When I was thirteen, I passed my Grade 8 Violin with distinction, apparently not losing a single mark, despite thinking I did terribly in my sight reading. Mr Wookey, my high school violin teacher regularly used to say to me, “You sight read like a don,” but I never really understood the difficulty, perhaps because the skill came naturally to me. I’m not tooting my own horn, but merely stating that it was this positive acknowledgement from Mrs Marshall, my Grade 8 examination teacher and Mr Wookey that instilled in me this inner confidence that I didn’t know I had. Something inside me had changed – like a part of my brain had finally switched on. I was a lot calmer as a person, I became more focused on my goals and my head was no longer in the clouds. I also, surprisingly had fewer detentions/timeouts, as well as, much to my parents’ relief, fewer after-school meetings with my parents to discuss my misbehaviour. I had a new objective – to learn all the instruments in the world. I wanted to do more, so my parents enrolled me in a music school (Harrow School for Young Musicians) and with the Philharmonic Orchestra I was able to tour to different countries and play in the Royal Albert Hall and Royal Festival Hall. During my high school years, I led the school orchestra and string quartet, and I regularly participated in local and national events. I still had tons of energy, but I was channelling them all into orchestras, solo violin performances, singing and bands.
I ended up doing well in my GCSEs, breezing through my Music GCSE with an A*, and I felt that I had finally found my calling during my childhood years – it made me feel ten feet tall.
By the time I started uni (to study law), I had also picked up the piano, guitar, clarinet, and saxophone. I learned them all by myself, so I wasn’t great at them, or particularly skilful – I’m probably not even at a Grade 5 level – but it didn’t matter. I learned enough so that these instruments allowed me the opportunity to escape from the real world now and again – I could transfer my overflowing energy and strong emotions into playing music, much like how you use yoga to release tension in your muscles and find your inner chi. The music would flow through my bones, hit my core and I would feel centred – it felt amazing.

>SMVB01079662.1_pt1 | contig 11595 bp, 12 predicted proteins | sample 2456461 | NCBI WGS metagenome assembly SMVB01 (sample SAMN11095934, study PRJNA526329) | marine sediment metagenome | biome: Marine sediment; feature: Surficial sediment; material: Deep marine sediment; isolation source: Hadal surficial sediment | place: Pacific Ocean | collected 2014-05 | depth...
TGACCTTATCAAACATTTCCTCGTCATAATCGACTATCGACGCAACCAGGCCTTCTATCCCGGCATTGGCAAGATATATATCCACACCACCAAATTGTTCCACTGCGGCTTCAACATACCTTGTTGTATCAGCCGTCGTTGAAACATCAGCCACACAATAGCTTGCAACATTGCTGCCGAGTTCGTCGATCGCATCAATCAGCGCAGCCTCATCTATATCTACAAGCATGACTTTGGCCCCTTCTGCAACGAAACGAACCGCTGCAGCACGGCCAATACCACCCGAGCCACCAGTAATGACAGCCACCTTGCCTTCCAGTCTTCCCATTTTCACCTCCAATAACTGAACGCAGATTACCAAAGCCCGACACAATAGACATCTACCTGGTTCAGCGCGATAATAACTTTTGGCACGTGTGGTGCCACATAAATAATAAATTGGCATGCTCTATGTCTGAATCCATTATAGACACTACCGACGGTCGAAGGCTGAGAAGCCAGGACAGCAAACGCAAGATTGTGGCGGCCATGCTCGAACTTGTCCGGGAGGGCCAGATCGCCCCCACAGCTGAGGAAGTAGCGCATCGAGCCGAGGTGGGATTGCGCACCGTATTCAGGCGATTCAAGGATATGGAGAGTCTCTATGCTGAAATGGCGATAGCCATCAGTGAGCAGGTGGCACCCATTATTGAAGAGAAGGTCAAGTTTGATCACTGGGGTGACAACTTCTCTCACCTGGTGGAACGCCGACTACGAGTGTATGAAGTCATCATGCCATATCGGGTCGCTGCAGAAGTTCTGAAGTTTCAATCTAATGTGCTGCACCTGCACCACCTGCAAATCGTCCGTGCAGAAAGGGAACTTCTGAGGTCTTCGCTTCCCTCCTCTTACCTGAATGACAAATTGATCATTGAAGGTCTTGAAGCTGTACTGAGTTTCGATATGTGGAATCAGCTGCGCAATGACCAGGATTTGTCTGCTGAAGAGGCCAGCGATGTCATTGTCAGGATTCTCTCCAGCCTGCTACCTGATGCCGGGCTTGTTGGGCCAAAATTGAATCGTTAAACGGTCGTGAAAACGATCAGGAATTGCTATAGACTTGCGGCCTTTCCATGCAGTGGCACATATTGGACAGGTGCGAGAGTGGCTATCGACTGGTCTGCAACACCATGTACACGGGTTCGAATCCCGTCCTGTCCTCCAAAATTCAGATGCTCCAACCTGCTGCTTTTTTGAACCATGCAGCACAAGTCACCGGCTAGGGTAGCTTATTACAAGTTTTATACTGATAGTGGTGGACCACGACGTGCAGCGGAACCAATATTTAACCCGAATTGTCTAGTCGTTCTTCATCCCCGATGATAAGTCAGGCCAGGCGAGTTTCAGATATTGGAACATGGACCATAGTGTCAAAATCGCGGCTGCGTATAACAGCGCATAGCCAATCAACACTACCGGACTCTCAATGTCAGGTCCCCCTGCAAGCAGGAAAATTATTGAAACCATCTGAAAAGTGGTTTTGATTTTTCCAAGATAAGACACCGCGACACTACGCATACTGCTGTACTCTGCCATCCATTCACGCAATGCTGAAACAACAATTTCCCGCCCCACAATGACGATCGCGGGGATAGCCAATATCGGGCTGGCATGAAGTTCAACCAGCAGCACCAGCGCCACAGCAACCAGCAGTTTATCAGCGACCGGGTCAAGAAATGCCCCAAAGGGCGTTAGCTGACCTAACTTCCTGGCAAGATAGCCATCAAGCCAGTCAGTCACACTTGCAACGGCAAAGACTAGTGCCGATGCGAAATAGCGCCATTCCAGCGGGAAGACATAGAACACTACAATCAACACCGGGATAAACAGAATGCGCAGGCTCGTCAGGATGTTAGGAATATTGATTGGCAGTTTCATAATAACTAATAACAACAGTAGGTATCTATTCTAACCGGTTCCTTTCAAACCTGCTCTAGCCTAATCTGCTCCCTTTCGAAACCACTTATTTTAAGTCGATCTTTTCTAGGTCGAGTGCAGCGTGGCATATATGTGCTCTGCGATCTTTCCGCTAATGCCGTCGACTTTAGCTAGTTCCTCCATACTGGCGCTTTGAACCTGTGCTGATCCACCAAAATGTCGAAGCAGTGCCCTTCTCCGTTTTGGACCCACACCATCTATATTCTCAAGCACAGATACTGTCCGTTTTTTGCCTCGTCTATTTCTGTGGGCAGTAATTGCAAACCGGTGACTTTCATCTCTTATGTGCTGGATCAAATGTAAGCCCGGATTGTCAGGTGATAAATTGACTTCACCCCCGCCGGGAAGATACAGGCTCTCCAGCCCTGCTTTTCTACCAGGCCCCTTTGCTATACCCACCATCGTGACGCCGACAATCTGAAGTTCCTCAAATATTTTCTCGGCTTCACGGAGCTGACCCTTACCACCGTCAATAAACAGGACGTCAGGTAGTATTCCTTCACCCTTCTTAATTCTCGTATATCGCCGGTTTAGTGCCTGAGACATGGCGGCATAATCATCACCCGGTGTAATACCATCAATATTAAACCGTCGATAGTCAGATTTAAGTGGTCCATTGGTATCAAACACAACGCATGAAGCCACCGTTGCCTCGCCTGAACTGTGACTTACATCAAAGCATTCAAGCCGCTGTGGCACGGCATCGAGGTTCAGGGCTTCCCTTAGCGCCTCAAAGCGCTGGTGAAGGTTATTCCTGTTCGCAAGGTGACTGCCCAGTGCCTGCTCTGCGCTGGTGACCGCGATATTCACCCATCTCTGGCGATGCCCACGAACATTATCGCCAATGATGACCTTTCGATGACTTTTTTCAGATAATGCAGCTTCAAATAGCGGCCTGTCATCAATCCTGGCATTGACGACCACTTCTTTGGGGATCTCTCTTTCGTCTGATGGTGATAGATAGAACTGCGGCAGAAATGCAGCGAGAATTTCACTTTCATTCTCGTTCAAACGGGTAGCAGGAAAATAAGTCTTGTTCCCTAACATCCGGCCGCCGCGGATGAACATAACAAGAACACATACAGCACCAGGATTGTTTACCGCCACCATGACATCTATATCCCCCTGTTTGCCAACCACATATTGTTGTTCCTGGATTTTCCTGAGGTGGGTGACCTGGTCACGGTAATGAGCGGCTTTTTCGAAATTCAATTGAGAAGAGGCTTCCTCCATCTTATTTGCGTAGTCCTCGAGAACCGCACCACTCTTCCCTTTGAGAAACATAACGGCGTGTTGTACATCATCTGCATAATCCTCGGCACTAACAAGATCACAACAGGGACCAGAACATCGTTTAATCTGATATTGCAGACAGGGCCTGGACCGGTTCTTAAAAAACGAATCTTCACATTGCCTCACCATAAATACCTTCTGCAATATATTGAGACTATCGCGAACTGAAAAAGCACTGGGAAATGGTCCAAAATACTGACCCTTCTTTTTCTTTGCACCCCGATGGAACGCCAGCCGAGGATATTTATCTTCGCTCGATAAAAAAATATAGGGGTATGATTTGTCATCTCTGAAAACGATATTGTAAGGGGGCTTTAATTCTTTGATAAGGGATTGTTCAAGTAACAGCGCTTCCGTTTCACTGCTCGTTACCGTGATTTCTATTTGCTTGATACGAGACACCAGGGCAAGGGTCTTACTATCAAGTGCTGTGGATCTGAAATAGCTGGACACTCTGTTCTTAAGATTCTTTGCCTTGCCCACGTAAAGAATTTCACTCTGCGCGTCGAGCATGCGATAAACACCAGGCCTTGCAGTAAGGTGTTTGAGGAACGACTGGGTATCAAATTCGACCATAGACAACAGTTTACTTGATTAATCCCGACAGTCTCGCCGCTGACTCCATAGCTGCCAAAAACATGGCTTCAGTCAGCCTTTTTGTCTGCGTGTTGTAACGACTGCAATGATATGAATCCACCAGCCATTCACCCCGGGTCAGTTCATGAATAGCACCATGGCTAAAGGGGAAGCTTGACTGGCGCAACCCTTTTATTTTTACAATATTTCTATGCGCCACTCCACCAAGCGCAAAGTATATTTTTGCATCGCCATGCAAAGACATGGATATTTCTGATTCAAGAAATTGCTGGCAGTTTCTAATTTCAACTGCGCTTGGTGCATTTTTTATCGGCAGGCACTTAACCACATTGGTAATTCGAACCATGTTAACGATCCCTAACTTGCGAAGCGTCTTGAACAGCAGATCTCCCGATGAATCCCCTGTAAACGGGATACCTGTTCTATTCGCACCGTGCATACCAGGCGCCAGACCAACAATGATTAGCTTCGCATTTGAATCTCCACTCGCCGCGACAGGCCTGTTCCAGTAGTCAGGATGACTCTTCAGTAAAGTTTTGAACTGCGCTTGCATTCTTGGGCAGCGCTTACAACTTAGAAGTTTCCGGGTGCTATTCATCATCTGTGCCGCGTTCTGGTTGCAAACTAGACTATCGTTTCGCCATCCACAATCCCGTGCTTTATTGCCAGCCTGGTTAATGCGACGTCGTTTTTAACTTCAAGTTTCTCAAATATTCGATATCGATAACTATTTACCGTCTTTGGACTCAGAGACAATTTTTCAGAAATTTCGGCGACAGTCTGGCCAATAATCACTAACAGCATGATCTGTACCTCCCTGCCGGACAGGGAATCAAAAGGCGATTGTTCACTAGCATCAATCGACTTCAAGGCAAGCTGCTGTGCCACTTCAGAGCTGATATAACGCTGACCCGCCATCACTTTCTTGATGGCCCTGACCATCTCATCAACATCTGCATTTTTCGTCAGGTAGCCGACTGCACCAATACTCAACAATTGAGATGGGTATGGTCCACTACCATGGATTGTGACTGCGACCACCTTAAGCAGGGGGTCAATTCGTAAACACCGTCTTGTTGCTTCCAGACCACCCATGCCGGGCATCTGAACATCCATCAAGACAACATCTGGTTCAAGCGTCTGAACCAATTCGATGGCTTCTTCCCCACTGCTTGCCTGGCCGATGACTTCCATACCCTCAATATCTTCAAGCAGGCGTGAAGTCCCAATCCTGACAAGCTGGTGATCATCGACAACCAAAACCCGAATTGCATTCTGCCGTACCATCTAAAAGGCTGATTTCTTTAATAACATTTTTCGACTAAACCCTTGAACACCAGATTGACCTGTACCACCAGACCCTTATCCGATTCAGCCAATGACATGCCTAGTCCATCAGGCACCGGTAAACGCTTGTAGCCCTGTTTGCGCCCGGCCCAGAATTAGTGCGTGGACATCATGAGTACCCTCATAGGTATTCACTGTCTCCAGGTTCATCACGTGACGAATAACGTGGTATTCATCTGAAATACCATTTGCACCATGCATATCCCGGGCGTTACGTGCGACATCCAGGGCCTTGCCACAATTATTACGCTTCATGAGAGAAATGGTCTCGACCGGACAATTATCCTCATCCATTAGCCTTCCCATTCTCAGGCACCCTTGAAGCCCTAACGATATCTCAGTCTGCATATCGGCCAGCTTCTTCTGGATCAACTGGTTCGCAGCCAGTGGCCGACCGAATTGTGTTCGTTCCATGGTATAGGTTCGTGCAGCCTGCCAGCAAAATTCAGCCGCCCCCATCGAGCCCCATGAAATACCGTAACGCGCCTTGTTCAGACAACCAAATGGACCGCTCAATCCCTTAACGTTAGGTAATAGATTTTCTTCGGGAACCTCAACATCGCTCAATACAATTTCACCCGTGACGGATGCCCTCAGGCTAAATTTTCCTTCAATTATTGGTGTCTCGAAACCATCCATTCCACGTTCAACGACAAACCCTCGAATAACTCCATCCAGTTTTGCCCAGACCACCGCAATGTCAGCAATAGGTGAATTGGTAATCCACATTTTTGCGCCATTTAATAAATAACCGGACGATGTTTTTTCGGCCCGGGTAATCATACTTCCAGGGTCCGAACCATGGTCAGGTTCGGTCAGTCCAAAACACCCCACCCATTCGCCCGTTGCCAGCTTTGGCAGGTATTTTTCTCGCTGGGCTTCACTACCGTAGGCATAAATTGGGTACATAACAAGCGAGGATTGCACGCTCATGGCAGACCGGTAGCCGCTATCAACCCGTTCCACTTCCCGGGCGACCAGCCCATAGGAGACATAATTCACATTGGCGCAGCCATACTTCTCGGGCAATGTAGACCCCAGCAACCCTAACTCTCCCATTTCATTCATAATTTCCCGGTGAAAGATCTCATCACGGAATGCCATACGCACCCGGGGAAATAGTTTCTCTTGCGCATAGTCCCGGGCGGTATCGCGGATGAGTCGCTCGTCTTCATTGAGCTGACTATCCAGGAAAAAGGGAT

And, I think it cured my undiagnosed ADHD, just like music cured Will.I.Am’s ADHD!
History repeats itself
I’m now in my late thirties – I have two boys aged six and seven years old and, until I had kids, I didn’t realise exactly how beneficial music was to a child – not just the benefits, the FUNDAMENTAL IMPORTANCE that music has in a child’s overall well-being. You see, my eldest is going through EXACTLY the same problems as me – full of energy, getting distracted, and distracting people – it’s all one big déjà vu to me. Not just that, he sings all the time, and he pretends to play the piano, as well as beats to an imaginary drum. And, he even told me that he can hear music everywhere. So, I enrolled him (and my youngest) in piano lessons as early as possible and, within a few weeks, my eldest could play most of the songs in the beginner piano book. Plus, he picked up how to play the basic melody of Ed Sheeran’s Galway girl. He’s me but a few decades later and even though I have massively incorporated music into our home (I have two guitars, two violins and a piano sitting about), I still don’t see music at the forefront of their education. In fact, it’s hardly ever talked about. The waiting list at the kids’ school for violin and piano lessons is apparently one year long! So, I had to scour Facebook and ask many of my friends about how I could enrol my children in violin and piano lessons. And, now that my youngest has taken a deep interest in the drums and the guitar (I bought him a guitar and he never puts it down), I shall be enrolling him in guitar lessons too. Why? Because music is so much more important than you think for a child. And, frankly, I’d rather invest my money into music lessons than smartphones and TV screens.